Word Origin & History
1810, "member of a gang of murderers and robbers in India who strangled their victims," from Marathi thag, thak "cheat, swindler," Hindi thag, perhaps from Skt. sthaga-s "cunning, fraudulent," possibly from sthagayati "(he) covers, conceals," from PIE base *(s)teg- "cover" (see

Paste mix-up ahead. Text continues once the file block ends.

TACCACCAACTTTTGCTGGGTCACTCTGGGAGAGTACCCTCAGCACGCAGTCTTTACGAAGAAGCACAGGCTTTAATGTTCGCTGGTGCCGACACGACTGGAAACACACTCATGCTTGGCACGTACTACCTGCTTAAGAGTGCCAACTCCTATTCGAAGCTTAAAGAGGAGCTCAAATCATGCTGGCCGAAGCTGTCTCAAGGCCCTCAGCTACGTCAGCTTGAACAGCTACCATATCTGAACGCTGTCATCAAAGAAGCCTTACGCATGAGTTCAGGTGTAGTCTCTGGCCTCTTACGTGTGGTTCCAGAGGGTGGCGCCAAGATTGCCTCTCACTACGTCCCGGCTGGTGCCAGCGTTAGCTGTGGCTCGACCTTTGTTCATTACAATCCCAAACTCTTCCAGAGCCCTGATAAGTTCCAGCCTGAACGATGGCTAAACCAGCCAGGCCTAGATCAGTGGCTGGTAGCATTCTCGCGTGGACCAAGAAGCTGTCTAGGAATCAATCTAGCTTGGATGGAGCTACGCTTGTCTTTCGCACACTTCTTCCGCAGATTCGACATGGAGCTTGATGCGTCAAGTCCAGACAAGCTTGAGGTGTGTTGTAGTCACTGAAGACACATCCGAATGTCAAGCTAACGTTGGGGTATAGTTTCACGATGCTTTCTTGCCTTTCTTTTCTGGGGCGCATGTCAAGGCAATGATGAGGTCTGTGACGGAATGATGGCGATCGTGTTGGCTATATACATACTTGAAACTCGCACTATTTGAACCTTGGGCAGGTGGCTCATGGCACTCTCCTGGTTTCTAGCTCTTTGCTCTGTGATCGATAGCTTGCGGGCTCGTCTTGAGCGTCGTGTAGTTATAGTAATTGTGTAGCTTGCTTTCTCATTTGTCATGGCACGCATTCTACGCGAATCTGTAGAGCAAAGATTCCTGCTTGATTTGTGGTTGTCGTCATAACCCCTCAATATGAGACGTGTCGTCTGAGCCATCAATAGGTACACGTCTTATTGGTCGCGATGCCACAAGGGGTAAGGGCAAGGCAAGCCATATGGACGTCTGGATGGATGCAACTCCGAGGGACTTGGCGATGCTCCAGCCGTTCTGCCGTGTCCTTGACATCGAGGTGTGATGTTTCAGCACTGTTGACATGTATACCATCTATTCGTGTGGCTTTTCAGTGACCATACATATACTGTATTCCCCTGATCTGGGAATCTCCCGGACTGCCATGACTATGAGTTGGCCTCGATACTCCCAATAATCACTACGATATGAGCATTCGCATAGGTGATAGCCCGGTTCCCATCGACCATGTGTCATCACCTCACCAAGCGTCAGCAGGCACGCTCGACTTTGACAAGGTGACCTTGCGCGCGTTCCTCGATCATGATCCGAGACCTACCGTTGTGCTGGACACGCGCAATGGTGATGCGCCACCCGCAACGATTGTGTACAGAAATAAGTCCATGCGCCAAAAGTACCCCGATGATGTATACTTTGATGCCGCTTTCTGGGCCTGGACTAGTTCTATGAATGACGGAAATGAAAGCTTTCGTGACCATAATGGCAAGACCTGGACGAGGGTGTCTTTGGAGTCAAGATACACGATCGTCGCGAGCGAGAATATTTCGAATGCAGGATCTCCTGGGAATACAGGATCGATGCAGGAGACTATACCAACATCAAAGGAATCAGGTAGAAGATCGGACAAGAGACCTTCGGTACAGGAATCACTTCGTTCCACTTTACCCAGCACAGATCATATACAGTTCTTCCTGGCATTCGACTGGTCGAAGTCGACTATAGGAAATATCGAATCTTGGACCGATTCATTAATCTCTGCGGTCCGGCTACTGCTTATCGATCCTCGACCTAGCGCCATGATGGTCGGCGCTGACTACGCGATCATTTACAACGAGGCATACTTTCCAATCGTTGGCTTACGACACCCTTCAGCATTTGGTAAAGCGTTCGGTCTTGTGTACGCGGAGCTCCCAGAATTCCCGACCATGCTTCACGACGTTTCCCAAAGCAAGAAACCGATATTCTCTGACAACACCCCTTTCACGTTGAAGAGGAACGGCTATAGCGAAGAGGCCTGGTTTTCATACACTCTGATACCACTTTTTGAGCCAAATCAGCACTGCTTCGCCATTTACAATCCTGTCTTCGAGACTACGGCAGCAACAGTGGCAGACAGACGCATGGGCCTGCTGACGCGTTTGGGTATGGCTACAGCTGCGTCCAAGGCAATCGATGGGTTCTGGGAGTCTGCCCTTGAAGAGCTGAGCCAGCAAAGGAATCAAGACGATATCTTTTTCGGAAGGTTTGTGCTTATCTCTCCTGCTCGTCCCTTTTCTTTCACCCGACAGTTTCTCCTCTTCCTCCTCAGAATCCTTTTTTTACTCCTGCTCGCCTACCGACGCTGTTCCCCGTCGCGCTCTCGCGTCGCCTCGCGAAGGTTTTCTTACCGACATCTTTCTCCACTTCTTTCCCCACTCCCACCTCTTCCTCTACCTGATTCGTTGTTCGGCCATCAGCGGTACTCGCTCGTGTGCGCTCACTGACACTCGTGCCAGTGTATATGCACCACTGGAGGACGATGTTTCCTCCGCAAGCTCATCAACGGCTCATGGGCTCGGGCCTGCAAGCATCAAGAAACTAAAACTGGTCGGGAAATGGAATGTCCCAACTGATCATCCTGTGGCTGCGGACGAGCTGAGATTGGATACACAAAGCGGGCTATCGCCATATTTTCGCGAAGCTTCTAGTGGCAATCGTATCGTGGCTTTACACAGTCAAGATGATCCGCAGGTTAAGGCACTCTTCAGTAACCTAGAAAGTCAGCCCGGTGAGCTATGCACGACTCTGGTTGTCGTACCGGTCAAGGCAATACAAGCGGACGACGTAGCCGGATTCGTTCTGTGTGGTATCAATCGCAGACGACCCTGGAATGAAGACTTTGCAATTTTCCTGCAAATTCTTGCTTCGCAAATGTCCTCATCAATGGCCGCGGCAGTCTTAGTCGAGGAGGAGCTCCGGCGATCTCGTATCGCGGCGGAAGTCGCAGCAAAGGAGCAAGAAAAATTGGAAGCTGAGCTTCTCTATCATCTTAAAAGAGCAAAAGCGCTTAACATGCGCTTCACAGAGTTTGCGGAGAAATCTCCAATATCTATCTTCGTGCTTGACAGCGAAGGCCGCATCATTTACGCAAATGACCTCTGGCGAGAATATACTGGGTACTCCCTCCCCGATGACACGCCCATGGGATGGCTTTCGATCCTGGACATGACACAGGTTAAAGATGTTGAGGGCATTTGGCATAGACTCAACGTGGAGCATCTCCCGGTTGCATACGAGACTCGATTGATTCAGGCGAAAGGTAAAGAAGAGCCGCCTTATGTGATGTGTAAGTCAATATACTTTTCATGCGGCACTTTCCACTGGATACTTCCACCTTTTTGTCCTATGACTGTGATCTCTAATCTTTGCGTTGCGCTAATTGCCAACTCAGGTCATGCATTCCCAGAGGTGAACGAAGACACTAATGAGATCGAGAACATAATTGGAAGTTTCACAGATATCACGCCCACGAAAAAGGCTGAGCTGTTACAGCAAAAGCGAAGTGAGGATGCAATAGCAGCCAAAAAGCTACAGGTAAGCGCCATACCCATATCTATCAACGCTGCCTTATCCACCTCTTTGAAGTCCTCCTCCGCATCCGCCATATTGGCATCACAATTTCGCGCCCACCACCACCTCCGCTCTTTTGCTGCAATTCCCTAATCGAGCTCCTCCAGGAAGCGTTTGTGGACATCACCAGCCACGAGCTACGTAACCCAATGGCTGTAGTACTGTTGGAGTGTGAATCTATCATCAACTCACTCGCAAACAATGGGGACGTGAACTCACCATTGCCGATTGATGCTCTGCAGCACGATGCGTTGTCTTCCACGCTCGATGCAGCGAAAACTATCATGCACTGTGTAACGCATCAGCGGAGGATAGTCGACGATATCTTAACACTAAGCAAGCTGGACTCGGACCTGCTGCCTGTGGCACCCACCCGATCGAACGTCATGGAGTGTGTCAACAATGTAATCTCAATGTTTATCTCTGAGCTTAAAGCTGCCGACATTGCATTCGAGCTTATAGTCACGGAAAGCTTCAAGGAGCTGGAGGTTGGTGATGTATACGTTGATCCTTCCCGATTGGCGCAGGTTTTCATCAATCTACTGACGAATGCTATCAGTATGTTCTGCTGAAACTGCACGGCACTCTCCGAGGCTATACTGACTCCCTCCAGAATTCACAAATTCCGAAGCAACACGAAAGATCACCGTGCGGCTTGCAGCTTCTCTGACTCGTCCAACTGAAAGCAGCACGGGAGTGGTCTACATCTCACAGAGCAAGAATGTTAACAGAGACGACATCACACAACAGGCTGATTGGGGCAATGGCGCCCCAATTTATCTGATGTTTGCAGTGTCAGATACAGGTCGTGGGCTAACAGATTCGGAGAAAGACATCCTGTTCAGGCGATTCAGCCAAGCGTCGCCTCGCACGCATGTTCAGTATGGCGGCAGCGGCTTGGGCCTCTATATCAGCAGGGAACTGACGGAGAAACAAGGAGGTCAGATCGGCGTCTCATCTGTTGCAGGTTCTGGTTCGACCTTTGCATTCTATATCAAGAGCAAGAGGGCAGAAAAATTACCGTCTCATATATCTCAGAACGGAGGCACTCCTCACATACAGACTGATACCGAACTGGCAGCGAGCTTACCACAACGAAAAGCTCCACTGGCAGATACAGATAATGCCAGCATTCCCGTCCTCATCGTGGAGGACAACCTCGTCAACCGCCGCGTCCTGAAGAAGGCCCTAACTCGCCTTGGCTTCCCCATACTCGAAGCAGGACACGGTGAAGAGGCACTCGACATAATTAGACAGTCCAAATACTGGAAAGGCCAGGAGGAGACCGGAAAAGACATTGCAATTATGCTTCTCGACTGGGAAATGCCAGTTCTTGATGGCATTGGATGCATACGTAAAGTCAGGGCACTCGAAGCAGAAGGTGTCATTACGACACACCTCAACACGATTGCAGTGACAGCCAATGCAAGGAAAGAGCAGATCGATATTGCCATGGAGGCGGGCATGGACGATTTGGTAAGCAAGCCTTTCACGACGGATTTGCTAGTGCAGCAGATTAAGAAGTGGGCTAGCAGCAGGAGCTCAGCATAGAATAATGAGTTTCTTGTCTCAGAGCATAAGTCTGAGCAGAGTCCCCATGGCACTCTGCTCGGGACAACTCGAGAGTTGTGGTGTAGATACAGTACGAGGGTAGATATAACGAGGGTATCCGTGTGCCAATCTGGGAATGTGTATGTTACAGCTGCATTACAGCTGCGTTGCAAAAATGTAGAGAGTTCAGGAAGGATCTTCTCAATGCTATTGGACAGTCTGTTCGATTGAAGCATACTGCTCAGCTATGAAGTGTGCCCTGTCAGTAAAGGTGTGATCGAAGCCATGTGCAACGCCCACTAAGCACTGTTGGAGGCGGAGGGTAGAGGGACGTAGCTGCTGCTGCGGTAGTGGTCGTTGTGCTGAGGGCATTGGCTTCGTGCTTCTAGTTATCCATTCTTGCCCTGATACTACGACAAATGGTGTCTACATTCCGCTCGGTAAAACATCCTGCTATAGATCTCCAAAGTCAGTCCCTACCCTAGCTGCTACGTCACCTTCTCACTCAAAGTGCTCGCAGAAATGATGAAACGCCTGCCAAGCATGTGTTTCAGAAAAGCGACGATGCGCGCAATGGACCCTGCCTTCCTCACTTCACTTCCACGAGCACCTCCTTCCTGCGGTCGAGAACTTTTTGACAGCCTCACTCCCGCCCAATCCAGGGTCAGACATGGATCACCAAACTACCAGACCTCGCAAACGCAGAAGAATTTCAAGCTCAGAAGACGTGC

). Transferred sense of "ruffian, cutthroat" first recorded 1839. The more correct Indian name is phanseegur, and the activity was described in Eng. as far back as c.1665. Rigorously prosecuted by the British from 1831, they were driven from existence, but the process extended over the rest of the 19c.